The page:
The incidence of functional asplenia in sickle-hemoglobin C (SC) disease has not been defined, and the use of prophylactic penicillin to prevent life- threatening septicemia in this disorder is controversial. The percentage of red blood cells with pits (pit count) is a reliable assay of splenic function in other disorders but has not been validated in hemoglobin SC disease. To address these issues, we conducted a prospective, multicenter study of splenic function in persons with hemoglobin SC disease. Baseline clinical data were recorded, and red blood cell pit counts were performed on 201 subjects, aged 6 months to 90 years, with hemoglobin SC; 43 subjects underwent radionuclide liver-spleen scanning. Pit counts greater than 20% were associated with functional asplenia as assessed by liver-spleen scan, whereas pit counts less than 20% were found in subjects with preserved splenic function. Pit counts greater than 20% were present in 0 of 59 subjects (0%) less than 4 years of age, in 19 of 86 subjects (22%) 4 to 12 years of age, and in 25 of 56 subjects (45%) greater than 12 years of age. Other subjects with hemoglobin SC, who had previously undergone surgical splenectomy, had higher pit counts (59.7% ± 9.5%) than splenectomized subjects without hemoglobinopathy (38.5% ± 8.8%) or with sickle cell anemia (20.5% ± 1.9%; P < .001). Two subjects with hemoglobin SC disease (not splenectomized), ages 14 and 15 years, with pit counts of 40.3% and 41.7% died from pneumococcal septicemia. These data indicate that functional asplenia occurs in many patients with hemoglobin SC disease, but its development is usually delayed until after 4 years of age. The pit count is a reliable measure of splenic function in hemoglobin SC disease, but values indicative of functional asplenia (>20% in our laboratory) are higher than in other disorders. The routine administration of prophylactic penicillin to infants and young children with hemoglobin SC disease may not be necessary.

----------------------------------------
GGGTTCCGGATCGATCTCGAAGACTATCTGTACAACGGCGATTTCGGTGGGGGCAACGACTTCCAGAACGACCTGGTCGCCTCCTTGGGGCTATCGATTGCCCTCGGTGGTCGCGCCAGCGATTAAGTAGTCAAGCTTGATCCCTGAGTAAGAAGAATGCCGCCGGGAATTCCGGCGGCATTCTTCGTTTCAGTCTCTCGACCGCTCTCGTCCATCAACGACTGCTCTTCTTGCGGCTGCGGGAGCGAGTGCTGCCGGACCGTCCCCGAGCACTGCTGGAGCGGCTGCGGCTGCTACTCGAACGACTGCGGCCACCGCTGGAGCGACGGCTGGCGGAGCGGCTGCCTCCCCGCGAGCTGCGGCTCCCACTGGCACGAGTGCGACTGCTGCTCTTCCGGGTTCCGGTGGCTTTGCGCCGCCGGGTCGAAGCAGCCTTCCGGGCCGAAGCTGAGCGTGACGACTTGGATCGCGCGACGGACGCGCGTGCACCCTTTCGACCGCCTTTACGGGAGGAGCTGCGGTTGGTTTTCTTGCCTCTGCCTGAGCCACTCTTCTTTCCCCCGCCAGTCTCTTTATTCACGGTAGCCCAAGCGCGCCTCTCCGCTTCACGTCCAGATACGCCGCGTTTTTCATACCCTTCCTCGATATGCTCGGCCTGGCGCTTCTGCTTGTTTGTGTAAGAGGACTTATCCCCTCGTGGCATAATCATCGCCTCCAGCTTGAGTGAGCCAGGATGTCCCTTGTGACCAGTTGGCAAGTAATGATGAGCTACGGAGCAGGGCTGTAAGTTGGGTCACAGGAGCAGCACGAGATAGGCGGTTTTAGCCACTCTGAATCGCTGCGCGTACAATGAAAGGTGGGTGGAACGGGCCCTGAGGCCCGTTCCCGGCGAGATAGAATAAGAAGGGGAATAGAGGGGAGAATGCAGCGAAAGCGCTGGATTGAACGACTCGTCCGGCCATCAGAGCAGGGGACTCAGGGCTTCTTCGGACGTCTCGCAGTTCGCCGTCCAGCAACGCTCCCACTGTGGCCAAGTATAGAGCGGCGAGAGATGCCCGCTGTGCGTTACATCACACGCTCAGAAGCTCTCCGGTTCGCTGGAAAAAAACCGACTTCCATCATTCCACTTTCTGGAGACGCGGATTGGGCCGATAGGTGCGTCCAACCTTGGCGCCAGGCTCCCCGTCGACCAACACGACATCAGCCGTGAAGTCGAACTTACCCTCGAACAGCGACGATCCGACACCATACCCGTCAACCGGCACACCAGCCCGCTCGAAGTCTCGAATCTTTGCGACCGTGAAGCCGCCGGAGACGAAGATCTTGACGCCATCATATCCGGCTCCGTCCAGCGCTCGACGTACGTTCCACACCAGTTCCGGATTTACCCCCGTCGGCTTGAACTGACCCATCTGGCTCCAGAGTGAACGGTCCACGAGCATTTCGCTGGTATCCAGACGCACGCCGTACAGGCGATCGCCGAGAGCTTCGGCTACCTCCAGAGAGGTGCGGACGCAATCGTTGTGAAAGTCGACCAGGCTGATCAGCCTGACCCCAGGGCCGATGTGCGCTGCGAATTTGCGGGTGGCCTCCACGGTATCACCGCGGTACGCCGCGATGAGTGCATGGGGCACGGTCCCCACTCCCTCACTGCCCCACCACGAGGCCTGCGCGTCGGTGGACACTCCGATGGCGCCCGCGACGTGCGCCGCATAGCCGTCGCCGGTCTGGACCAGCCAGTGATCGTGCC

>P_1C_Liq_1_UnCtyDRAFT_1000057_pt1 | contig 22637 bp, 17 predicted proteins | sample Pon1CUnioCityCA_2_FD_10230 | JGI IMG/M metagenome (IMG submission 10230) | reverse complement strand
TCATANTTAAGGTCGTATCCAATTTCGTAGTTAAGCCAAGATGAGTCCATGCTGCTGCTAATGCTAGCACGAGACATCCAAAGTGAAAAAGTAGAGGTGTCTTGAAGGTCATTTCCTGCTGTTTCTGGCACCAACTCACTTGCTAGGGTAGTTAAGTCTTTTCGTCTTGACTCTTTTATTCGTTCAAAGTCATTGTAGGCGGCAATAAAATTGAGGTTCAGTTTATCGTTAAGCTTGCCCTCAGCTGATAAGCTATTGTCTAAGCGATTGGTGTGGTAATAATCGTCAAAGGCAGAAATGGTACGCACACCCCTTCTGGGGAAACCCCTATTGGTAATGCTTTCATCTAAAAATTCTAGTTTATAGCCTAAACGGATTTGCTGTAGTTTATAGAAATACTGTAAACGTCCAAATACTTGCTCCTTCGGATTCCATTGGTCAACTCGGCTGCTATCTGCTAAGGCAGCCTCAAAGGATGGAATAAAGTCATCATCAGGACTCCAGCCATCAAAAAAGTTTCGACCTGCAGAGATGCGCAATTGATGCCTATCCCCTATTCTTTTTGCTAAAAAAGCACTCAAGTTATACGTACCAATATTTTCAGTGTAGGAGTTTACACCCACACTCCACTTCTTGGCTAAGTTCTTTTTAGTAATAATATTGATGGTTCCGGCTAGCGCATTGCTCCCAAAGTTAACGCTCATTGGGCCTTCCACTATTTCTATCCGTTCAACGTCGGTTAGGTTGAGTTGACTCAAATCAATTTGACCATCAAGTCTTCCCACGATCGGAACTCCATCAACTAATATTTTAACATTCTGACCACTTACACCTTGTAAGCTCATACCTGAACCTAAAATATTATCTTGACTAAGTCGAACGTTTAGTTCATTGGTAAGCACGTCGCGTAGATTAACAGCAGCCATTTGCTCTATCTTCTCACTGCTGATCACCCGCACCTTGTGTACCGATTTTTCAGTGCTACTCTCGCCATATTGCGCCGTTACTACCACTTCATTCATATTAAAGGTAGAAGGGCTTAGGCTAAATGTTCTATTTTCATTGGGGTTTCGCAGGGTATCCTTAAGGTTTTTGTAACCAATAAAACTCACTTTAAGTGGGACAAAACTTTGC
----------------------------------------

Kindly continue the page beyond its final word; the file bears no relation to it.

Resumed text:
|Original language||English (US)|
|Number of pages||7|
|State||Published - Jan 1 1995|
ASJC Scopus subject areas
- Cell Biology